CC: Yes, well history is quite an important aspect of things that I delve into – the history of art, the history of Scotland, philosophy, politics, debate and culture – all these things are in there.
This body of work [a series of transparencies, displayed along two custom-made lightboxes, which stand in the centre of the room] is called Ornithology, and this is unusual for me in the sense that I did it piecemeal over quite a few years. Normally, I work on a project to a deadline, finish it and then move on. But I kept coming back to making these images, the series called Ornithology – it was a reaction to a series I made using computers and digital stuff. I got fed up with that, and I really wanted to paint – and this was the first one that I made.
I was really just looking at the symbolism of various birds. Also they’re all about social issues to a more or less extent. For instance, this one’s the Sacred ibis; I made it around 1995, at the beginning of the national lottery. Where I lived in Edinburgh was quite a poor area at the time, and I noticed people spent a fortune on lottery tickets. At that point, nobody was really interested in political change, so I began to [think about that]… The idea of the Sacred ibis – the idea of luck and believing, in something. I’d also read in the press that someone had faked a scratchcard, got £100m winning by cutting it up and sticking it together, and it always struck me as a triumph for cold-blooded optimism.
CS: And a triumph for collage –
CC: Yes. I always liked that story. So that’s what that’s about – the death of political belief, and desperation.
This one [he points to Unidentified Aircraft (1994)] is about atmospheric pollution. This [the image of grey and green courier pigeons in a living room scattered with papers and rugs] is called The Common Runt (2007). I made this for Dundee Contemporary Arts when it first opened. And this is really about death, I suppose. It’s about something being extraordinary and ordinary.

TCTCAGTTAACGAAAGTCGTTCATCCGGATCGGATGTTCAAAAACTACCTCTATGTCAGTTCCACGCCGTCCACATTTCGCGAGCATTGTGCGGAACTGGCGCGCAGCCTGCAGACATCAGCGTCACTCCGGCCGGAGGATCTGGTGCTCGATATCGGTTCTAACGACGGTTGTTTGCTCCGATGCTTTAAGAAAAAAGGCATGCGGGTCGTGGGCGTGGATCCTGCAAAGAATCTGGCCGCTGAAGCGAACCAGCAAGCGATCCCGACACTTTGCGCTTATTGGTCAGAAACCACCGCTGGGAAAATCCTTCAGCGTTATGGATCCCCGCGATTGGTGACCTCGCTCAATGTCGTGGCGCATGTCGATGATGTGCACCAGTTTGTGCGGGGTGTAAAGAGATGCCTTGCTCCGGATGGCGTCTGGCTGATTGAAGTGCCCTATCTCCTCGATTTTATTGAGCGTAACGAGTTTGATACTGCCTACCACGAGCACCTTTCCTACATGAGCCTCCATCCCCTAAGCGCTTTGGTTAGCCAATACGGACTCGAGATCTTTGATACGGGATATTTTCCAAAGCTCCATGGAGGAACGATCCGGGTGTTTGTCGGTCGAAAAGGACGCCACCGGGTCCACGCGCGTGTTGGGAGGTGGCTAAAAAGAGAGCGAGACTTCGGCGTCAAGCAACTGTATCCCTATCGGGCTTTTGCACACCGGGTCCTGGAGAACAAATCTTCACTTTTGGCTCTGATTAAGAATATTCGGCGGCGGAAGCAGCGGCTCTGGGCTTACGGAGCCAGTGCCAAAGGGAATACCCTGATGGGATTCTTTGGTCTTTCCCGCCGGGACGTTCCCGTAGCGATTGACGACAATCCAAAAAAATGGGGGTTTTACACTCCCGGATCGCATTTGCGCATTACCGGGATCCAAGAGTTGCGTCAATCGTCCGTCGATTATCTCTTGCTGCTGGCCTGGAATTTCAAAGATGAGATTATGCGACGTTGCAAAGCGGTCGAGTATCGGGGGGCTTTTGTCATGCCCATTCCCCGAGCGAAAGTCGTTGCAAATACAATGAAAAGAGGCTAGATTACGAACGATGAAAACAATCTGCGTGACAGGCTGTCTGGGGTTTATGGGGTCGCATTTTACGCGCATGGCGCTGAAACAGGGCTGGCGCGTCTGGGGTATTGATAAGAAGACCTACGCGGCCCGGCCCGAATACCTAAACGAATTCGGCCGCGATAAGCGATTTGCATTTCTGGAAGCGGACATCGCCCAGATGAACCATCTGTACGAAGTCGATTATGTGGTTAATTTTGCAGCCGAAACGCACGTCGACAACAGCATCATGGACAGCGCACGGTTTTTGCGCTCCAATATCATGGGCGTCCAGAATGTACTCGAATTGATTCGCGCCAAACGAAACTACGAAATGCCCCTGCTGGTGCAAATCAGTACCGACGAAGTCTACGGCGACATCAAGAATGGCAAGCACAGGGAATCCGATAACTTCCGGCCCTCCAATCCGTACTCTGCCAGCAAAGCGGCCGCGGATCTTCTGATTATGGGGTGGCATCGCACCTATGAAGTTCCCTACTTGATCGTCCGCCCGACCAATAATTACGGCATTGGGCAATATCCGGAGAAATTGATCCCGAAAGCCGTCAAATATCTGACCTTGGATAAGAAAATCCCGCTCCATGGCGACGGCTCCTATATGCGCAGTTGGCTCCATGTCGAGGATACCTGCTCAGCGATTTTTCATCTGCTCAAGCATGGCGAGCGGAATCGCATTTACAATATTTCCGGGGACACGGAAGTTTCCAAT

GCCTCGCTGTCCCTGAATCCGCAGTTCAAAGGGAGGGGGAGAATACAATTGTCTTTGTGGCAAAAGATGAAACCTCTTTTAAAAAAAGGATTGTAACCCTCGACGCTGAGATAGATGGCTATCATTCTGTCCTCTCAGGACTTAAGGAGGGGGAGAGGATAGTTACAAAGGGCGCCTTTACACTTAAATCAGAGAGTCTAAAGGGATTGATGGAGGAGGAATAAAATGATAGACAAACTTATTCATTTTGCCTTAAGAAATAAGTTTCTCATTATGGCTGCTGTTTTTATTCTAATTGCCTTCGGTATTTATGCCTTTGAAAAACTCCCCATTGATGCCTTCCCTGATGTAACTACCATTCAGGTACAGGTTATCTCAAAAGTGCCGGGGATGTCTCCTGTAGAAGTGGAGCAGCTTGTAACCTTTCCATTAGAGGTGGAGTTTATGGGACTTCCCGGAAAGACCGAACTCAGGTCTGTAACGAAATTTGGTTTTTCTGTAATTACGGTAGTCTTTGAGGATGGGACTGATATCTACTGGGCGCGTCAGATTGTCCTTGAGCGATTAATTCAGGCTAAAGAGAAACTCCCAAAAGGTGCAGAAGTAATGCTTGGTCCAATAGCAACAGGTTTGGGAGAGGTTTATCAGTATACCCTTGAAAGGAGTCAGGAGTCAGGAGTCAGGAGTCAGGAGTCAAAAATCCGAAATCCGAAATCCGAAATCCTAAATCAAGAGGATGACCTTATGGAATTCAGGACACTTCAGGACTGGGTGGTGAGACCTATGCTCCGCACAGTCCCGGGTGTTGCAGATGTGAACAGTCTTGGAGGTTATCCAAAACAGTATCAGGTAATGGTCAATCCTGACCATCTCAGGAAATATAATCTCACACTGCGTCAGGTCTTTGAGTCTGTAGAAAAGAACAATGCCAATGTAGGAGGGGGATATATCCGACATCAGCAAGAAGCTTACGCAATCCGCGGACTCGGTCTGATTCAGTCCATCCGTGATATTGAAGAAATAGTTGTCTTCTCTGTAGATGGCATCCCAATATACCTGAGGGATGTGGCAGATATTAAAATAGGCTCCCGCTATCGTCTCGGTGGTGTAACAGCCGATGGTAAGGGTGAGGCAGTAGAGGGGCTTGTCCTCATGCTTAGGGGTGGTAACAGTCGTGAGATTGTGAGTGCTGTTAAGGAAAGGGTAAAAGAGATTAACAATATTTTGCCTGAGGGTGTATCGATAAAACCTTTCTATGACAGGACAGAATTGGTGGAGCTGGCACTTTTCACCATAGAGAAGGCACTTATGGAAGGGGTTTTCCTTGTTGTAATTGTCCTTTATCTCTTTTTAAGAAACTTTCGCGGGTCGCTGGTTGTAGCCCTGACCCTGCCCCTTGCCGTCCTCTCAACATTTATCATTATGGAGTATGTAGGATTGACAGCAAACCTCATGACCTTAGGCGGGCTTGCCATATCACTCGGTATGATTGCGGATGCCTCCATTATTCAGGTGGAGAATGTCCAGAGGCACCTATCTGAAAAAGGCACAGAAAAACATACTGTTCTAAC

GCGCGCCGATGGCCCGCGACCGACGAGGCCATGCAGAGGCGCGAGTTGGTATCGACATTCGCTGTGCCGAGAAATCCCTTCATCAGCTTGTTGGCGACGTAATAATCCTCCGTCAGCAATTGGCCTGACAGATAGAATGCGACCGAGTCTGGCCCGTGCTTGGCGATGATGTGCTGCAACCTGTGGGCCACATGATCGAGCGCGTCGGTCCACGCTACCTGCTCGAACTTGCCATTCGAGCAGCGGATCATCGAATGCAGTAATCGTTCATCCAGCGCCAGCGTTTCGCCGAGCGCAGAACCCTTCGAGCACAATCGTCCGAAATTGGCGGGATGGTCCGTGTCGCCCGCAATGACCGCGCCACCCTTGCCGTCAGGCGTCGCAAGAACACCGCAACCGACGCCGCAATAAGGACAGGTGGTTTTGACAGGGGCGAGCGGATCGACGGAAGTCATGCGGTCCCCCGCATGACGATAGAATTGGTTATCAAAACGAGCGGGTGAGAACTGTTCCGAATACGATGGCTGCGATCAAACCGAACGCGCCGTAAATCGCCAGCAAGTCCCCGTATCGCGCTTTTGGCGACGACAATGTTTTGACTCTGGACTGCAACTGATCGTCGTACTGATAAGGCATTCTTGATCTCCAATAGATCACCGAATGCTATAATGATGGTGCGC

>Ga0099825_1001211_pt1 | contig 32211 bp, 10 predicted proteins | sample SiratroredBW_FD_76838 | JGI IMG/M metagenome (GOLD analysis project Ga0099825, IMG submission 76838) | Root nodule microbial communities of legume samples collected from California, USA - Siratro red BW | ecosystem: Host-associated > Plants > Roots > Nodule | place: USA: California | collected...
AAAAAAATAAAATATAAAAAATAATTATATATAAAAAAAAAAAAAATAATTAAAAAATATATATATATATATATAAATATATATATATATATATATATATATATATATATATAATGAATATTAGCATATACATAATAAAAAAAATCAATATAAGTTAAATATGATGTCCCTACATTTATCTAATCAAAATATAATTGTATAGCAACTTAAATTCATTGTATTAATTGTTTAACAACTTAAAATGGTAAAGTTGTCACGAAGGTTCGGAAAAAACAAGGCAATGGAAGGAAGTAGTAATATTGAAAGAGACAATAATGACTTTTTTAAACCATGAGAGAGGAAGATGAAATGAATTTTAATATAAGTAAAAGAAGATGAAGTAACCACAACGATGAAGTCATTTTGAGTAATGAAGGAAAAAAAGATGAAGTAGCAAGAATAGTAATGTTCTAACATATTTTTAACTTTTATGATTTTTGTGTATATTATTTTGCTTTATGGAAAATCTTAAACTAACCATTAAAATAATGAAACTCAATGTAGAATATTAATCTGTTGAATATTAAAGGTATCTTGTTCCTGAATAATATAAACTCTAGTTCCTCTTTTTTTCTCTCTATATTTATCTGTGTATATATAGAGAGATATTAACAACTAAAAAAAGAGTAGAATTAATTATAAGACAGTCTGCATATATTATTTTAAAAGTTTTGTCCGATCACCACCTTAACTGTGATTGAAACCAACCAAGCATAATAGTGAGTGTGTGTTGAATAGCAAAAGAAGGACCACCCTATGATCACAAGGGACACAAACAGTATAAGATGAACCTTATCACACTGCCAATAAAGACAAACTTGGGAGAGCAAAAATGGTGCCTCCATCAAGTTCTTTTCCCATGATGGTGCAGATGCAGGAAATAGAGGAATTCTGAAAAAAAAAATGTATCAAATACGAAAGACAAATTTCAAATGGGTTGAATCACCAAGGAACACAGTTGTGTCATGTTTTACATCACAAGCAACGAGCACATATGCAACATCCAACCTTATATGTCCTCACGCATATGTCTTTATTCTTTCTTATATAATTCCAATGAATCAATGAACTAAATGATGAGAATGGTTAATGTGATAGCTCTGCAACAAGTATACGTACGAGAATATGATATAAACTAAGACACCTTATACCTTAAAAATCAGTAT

And this one [a scene of a baby bird hatched from a large room, apparently dead, or perhaps asleep, with a dark carpet beneath it, in a claustrophobic room] is called The Magnificent Frigatebird (1995). It’s about childhood, I suppose. It’s about reduced social expectations of people. People tend to think of Edinburgh as a wealthy city, but – particularly at the time I was making these pictures, in the 90s – it was pretty down at heel at Craigmillar – and I lived round there. Craigmillar has now been revitalised and there’s been a lot of money poured into it. It looks fantastic, but at the time I was making this picture it was a really run-down place. Trainspotting would look like something you’d aspire to. At that time, though it’s now illegal, people used to hit their children in the street as well. – I’ve four children and it’s never occurred to me that I would ever want to hit them, so I find it very frustrating. So (these are) the kind of issues that spur me, really.
This one: [an image of a cramped corner of a room, covered in blue-patterned wallpaper and a shady blue floor, with a man projected into the centre – The Stoning of St Stephen (after Elsheimer) (1997)] is about drugs; an Irvine Welsh-inspired image. Obviously it’s after an Elsheimer’s painting, but it’s also about the ideas of drugs and illusions.
CS: Oh, yes, I see … That’s funny, I was drawn to that image because I was wondering what the photograph was about, and now I see that it’s covered with white powder …
CC: Yes. And the photograph – well you know the penguin pool at Edinburgh zoo? I was trying to photograph the penguins – can you see the penguin there? Then I noticed there was a reflection in the glass of this overweight guy in 70s sunglasses – and for a minute I thought – “It’s Elvis!” So I quickly took a picture of this penguin floating in the air with Elvis in the background.
CS: Do you ever think of having the little details from these pictures exhibited alongside them?
CC: I’ve never done that, but it could be possible to do that …
CS: Maybe a book one day. You know those books where you flick through them and an animation emerges?